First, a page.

Tuesday, July 12, 2016

The Danger of Ambiguous Employee Handbooks

Are the rules in your employee handbook clear? Do your employees understand what they can and cannot do? A recent case showed that having unclear workplace rules may be illegal because they stifle employees’ protected concerted activities. 

In the case, the NLRB found that a number of rules in T-Mobile’s employee handbook were ambiguous, overly broad, and could potentially discourage employees from unionizing or engaging in protected concerted activity. The National Labor Relations Act (NLRA) makes it illegal for employers to discourage employees from unionizing or prohibiting employees from discussing unionization with other employees. Even rules which might discourage employees from discussing unionization or just terms and conditions of employment violate the NLRA. 

One of the rules that the NLRB found to be illegal stated that employees should “maintain a positive work environment by communicating in a manner conducive to effective working relationships.” The NLRB found that this rule might discourage employees from discussing unionization with other employees. It also found that this rule might violate an employee’s right to engage in “criticism of the employer (and co-workers), arguments and less-than-‘positive’ statements about terms and conditions of employment.”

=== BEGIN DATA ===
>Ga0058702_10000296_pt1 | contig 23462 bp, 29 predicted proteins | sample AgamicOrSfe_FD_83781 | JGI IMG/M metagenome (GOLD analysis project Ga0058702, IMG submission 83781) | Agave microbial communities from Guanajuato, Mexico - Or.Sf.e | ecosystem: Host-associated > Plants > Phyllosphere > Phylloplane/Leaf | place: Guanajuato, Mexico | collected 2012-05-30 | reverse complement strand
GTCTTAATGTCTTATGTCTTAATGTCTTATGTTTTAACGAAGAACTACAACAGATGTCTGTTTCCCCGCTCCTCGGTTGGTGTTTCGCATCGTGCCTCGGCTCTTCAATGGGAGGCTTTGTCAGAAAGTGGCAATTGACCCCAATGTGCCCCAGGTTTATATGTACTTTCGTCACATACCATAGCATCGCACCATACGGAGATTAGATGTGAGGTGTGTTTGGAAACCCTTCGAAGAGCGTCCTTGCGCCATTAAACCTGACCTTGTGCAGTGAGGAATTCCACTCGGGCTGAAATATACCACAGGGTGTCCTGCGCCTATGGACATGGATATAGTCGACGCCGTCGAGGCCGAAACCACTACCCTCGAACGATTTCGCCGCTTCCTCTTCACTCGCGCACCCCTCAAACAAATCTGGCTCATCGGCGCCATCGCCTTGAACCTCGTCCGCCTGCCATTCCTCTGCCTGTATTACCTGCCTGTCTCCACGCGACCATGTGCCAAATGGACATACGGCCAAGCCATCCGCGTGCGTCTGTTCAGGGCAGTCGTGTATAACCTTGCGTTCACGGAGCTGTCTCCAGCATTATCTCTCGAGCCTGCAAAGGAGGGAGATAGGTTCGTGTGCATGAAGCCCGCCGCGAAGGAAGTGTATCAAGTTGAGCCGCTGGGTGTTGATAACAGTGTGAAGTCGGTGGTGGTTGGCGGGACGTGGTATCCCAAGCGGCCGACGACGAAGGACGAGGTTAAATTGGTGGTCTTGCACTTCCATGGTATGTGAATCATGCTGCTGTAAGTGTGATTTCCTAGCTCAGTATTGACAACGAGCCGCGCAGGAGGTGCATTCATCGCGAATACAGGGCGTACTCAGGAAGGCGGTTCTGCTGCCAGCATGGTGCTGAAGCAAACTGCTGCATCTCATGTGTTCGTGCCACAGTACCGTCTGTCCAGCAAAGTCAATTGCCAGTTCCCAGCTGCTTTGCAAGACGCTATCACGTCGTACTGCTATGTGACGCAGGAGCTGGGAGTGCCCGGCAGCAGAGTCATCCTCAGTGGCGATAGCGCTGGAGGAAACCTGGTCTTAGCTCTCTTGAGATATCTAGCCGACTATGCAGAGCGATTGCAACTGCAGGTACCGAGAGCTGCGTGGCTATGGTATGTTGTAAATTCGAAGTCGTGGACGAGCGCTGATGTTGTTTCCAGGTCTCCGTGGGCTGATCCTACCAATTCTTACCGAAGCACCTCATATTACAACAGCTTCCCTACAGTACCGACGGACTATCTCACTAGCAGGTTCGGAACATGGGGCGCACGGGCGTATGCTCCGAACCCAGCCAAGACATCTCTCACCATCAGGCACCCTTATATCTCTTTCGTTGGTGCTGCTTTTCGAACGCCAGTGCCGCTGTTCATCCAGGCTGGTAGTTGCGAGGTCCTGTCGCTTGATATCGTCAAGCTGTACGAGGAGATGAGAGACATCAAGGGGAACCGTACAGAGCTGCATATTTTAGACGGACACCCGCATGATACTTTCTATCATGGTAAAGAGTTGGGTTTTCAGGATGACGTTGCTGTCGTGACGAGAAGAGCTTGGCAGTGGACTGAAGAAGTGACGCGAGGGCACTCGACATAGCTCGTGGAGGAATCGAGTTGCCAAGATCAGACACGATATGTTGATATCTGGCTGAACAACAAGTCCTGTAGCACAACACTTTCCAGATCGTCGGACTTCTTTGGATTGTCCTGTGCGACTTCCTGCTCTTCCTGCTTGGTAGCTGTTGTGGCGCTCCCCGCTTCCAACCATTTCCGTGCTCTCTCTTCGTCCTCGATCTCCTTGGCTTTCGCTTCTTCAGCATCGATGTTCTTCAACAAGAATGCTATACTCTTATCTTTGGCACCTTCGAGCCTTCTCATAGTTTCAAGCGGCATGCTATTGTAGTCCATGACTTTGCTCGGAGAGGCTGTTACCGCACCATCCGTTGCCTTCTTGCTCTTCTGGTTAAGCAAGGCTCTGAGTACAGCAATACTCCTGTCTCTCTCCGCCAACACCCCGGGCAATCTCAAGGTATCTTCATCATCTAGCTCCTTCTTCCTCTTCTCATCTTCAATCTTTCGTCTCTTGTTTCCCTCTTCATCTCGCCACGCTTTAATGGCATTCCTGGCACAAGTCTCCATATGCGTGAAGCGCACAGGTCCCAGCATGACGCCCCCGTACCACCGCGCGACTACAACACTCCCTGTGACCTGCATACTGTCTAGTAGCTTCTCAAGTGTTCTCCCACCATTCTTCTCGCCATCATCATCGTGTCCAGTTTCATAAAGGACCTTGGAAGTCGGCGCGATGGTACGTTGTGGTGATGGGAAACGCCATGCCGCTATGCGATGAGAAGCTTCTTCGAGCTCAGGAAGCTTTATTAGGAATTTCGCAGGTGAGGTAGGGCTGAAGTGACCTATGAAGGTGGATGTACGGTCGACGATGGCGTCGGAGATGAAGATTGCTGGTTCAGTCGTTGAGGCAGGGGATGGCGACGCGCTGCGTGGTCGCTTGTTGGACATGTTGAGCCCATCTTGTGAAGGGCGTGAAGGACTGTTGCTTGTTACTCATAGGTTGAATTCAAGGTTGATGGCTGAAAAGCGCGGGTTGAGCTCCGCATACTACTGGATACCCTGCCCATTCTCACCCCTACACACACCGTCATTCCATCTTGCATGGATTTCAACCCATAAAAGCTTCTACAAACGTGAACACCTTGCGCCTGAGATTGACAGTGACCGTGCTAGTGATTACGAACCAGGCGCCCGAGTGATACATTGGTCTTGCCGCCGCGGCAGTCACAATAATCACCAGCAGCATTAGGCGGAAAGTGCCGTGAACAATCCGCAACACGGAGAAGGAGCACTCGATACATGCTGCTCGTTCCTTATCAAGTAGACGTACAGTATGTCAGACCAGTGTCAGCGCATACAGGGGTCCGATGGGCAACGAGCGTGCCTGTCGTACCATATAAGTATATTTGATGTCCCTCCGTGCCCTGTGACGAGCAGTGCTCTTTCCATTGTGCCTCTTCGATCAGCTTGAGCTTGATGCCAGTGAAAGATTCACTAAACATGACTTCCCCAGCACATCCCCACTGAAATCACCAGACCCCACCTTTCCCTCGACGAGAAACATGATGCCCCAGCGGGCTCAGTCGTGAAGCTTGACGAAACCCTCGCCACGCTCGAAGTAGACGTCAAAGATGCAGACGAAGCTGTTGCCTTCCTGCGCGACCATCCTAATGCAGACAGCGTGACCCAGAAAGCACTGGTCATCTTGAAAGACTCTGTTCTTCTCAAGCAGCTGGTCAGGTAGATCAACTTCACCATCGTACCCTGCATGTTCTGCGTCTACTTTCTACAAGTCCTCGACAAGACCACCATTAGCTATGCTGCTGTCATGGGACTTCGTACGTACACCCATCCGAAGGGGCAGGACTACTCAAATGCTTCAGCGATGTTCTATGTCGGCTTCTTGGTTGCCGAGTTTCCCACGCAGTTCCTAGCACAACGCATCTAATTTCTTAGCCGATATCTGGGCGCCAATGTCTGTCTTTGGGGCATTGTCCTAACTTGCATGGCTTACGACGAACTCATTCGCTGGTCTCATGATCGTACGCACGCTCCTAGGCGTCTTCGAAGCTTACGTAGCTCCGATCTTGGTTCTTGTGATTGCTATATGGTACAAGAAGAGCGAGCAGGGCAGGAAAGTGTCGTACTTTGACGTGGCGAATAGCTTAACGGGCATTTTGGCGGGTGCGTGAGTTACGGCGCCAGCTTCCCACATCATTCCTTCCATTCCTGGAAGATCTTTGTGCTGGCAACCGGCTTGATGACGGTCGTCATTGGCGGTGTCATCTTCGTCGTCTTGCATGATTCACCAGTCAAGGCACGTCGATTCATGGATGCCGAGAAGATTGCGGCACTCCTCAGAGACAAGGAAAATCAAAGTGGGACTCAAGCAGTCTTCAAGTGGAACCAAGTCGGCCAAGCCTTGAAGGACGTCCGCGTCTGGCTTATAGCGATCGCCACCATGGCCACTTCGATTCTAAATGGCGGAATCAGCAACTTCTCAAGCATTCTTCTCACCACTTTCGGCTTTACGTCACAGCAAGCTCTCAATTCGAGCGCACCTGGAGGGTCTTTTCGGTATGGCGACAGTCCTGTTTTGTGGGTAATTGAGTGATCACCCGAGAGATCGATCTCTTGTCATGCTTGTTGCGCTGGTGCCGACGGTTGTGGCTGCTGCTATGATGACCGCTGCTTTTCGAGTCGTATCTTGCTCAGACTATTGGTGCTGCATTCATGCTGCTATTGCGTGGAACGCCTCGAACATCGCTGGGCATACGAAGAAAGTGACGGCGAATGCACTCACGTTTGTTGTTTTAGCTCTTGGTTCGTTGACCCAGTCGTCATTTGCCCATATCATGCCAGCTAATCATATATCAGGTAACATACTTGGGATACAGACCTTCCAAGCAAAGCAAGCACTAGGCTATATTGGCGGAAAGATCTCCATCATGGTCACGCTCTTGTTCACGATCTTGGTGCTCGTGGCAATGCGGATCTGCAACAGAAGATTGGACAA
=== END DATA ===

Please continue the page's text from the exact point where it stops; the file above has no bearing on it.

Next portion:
The NLRB also found T-Mobile’s policy prohibiting the use of audio or video recording in the workplace without prior permission to be illegal, as this could prevent employees from documenting unsafe workplace conditions or picketing, which the NLRA gives employees the right to do. The NLRB made a similar ruling a few months ago, finding Whole Foods’s policy of prohibiting workplace recording to be illegal. 

Other rules the NLRB found to be illegal included one which prohibited the disclosure of employee wage and salary information with other employees, a rule prohibiting employees from arguing with one another or failing to treat other employees with respect, and a rule requiring all media inquiries to be referred to the employer without comment.  

The NLRB emphasized that these rules could have been written in a way that did not violate the NLRA if they were narrower and more precise. The NLRB warned employers against drafting ambiguous, vague, and overly broad workplace rules. 

This case, as well as others that we have discussed, shows that the NLRB has adopted a pro-employee, pro-union stance. Rules in employee handbooks that were legal a decade ago may no longer be. Employers who have not had a review of their employee handbook recently should consider contacting an experienced attorney to do so.